Joint Committee on Statutory Instruments Twenty-Eighth Report


Appendix 2

S.I. 2003/1519, S.I. 2003/1521, S.I. 2003/1522: memorandum from the Foreign and Commonwealth Office


Iraq (United Nations Sanctions) Order 2003 (S.I. 2003/1519);



Iraq (United Nations Sanctions) (Channel Islands) Order 2003 (S.I. 2003/1521);



Iraq (United Nations Sanctions) (Isle of Man) Order 2003 (S.I. 2003/1522)


1. Pursuant to the Committee's request for a memorandum in relation to the above Orders, dated 1 July 2003, the provision in Article 6 of the Orders is common to all recent statutory instruments implementing United Nations arms embargoes (see, for example, article 4 of the Somalia (United Nations Sanctions) Order 2002 (S.I. 2002/2628) and article 4 of the Liberia (United Nations Sanctions) Order 2001 (S.I. 2001/947)).

2. For the UK Order, the legal effect of such a prohibition is to trigger the application of the Customs and Excise Management Act 1979 ("CEMA"). Principally, section 68 of CEMA provides that where "exportation [of goods]… would be contrary to any prohibition or restriction for the time being in force with respect to those goods under or by virtue of any enactment", the goods will be subject to forfeiture.

3. In this way Her Majesty's Customs and Excise are able to ensure forfeiture of illegally exported restricted goods. It is not necessary to include a specific penalty in the Orders for breach of this prohibition, since the penalties in section 68 of CEMA apply.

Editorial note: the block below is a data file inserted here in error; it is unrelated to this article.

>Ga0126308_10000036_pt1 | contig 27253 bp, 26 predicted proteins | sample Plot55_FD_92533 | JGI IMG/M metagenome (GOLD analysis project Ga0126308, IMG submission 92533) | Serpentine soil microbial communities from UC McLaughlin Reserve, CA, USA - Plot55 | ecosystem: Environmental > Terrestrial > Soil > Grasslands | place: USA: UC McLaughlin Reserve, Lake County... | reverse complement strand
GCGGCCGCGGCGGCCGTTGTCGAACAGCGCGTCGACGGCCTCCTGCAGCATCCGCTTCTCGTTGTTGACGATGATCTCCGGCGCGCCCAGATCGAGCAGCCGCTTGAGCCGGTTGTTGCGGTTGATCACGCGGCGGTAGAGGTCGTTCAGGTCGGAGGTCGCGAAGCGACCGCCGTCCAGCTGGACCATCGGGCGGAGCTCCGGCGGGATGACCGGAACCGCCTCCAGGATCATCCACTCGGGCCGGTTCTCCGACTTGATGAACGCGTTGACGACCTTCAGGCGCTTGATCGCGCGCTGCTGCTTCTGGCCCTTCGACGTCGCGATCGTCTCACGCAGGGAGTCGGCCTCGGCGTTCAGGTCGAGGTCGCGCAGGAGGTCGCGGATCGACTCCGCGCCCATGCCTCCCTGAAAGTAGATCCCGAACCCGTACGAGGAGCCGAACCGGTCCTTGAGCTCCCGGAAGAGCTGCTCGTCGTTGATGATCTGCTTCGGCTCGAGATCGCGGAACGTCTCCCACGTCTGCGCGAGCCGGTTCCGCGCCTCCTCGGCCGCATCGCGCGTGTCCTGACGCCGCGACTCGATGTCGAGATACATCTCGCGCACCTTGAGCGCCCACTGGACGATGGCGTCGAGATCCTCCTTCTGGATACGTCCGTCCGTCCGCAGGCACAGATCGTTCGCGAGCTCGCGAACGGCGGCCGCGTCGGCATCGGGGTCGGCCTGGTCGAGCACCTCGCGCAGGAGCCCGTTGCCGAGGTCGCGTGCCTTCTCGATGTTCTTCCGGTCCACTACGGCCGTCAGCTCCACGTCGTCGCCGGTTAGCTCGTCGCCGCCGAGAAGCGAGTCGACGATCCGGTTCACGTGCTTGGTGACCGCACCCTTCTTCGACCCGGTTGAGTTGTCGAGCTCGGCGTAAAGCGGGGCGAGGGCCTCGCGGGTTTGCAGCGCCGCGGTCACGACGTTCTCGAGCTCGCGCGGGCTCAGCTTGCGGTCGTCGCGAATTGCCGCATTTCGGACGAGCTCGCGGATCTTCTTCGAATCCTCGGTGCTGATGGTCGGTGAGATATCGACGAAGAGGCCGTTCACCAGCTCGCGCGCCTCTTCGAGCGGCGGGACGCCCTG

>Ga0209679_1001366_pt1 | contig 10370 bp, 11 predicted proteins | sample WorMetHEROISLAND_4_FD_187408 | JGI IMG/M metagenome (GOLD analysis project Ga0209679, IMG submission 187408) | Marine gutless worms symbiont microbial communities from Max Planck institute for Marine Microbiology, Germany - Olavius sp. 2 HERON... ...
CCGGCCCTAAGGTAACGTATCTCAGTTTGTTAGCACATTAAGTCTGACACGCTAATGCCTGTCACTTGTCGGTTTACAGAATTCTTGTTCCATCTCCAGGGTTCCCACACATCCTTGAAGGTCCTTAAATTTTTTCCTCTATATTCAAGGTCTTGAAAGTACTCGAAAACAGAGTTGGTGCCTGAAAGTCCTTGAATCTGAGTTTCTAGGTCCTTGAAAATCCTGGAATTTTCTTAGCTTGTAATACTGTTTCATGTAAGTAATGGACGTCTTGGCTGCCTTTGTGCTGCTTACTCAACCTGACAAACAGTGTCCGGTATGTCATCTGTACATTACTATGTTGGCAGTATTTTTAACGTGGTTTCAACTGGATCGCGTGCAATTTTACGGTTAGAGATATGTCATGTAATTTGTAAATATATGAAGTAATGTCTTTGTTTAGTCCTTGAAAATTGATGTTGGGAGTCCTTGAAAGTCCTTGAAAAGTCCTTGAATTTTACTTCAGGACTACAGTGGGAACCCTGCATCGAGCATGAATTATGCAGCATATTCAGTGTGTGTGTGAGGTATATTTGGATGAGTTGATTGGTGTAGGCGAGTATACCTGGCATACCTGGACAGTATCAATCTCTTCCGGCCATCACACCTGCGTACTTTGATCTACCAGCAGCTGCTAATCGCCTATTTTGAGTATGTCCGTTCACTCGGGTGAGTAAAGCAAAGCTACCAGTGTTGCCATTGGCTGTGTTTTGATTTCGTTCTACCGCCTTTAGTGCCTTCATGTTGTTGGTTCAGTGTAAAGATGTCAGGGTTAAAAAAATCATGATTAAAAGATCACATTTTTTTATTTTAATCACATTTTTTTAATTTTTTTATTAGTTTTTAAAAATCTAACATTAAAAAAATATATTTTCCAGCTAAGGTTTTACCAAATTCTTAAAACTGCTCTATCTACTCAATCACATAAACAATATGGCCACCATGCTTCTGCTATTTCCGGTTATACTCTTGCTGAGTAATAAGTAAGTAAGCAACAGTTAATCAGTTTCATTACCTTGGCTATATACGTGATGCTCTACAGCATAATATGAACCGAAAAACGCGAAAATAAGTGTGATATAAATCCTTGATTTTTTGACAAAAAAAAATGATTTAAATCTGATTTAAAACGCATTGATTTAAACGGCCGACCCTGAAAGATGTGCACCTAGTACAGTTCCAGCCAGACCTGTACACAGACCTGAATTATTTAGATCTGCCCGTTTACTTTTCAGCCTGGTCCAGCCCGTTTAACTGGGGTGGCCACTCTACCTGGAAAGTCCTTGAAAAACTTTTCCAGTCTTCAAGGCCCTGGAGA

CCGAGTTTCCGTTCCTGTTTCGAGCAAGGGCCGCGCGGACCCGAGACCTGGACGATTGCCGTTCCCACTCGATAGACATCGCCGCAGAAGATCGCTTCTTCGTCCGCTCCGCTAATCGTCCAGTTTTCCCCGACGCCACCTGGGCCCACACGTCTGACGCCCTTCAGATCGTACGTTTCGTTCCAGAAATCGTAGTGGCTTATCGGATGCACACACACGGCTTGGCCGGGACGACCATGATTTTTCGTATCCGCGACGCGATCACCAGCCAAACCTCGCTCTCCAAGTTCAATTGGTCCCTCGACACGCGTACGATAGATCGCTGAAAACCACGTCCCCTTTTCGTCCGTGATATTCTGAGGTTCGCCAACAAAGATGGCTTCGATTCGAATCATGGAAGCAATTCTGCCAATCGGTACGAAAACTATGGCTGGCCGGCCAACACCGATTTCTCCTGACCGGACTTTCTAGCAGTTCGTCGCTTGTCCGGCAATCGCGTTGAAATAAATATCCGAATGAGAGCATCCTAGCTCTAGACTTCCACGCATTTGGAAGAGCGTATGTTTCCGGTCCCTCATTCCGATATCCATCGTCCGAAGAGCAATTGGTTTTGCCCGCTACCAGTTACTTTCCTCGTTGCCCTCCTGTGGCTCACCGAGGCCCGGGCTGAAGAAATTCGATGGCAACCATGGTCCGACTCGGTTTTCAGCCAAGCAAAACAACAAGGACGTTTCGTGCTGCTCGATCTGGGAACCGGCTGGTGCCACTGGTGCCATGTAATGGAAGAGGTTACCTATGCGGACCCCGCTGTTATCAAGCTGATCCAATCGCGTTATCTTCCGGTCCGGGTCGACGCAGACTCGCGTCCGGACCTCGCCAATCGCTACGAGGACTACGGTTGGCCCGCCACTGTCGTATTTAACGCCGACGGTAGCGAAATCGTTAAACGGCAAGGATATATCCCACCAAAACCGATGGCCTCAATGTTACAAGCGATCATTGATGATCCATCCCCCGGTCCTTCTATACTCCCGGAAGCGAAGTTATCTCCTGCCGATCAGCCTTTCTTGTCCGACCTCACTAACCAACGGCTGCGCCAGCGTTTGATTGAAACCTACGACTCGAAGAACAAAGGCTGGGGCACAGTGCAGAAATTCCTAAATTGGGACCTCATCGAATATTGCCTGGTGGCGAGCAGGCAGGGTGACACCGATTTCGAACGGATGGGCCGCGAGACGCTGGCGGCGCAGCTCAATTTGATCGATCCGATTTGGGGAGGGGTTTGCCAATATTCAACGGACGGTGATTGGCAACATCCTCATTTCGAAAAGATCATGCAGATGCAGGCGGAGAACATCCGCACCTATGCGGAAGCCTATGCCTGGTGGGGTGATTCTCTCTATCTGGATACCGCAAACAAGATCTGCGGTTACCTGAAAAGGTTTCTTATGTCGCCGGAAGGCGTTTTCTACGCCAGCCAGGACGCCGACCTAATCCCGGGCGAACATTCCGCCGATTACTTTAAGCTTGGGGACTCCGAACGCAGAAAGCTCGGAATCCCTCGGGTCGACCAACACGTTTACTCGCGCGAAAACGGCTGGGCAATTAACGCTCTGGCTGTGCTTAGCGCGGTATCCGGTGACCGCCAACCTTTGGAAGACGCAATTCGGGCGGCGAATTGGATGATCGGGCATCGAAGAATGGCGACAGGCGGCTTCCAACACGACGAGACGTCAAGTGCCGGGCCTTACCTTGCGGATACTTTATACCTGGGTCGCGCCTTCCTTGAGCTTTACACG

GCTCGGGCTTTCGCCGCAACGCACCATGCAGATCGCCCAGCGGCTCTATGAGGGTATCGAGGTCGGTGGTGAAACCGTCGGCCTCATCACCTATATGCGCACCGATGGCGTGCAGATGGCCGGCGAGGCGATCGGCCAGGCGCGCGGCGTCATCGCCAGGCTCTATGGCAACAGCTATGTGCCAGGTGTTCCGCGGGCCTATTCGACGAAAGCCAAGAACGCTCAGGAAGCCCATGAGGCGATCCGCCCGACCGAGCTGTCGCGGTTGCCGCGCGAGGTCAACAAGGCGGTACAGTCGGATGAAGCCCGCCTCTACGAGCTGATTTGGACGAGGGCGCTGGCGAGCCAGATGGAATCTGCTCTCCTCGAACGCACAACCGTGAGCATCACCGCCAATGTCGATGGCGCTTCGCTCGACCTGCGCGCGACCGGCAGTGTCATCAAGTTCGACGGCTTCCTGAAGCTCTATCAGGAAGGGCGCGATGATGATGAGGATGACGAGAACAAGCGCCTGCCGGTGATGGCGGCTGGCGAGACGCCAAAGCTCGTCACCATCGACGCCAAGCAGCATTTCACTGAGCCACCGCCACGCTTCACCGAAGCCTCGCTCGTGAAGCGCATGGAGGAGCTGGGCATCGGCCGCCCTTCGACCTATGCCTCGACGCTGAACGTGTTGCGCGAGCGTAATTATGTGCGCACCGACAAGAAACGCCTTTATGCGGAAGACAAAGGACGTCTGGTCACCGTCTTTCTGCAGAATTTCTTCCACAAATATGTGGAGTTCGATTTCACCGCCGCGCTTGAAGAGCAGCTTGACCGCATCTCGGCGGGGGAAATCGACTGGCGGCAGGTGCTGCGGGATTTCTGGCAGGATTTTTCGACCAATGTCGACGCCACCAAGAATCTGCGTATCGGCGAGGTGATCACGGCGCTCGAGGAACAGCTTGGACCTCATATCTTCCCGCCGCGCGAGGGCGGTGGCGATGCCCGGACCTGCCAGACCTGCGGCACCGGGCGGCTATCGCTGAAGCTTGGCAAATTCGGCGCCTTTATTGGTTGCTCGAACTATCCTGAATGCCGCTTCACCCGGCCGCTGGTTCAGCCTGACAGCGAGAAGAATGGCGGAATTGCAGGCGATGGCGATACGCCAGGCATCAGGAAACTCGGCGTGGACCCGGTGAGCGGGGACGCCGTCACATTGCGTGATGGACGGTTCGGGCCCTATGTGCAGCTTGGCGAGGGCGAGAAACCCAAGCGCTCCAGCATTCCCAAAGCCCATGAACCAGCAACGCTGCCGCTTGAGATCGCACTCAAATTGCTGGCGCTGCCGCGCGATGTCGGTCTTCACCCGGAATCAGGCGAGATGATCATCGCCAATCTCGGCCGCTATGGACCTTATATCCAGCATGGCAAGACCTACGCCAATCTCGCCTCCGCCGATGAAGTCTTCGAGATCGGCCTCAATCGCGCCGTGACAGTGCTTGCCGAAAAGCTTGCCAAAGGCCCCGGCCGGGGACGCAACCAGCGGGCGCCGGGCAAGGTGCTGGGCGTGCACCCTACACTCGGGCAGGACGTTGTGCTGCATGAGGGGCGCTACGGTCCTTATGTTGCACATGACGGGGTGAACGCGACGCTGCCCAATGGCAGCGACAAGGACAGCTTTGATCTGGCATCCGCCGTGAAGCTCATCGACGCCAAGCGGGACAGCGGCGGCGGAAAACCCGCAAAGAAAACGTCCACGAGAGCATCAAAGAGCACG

4. Article 5 of the Orders is intended to implement the United Kingdom's obligations under the continuing United Nations arms embargo on Iraq. Penalties are imposed in article 20(1). The prohibition in article 5 is broader than that in article 6. Given, for example, the application of the Orders to British nationals overseas (article 1(4)), an offence under article 5 may not necessarily involve exportation from the United Kingdom.

5. CEMA applies only to the UK. The Crown Dependencies each have similar legislation to section 68 of CEMA. In the Isle of Man, section 69 of the Customs and Excise Management Act 1986 (Act of Tynwald) applies; in Guernsey, section 30 of the Customs and Excise (General Provisions) (Bailiwick of Guernsey) Law 1972 (as amended) applies; and in Jersey, section 37 of the Customs and Excise (Jersey) Law 1999 applies. The Department for Constitutional Affairs associates itself with this Explanatory Memorandum.

6. So, in response to the specific questions of the Committee:

(a) What is the sanction for breach of the prohibition contained in article 6 of the Orders?

7. The sanction is contained in section 68 of CEMA and related Crown Dependencies legislation as set out above.

(b) Is it intended that the export of restricted goods to a destination in Iraq will be covered by article 5?

8. Yes.

(c) If so, explain the need for this particular prohibition in article 6.

9. The prohibition brings in the provisions of CEMA and related Crown Dependencies legislation with respect to forfeiture as explained above.

(d) Explain why, unlike article 6 of S.I. 2003/1516, the breach of the prohibition in article 6 is not made an offence.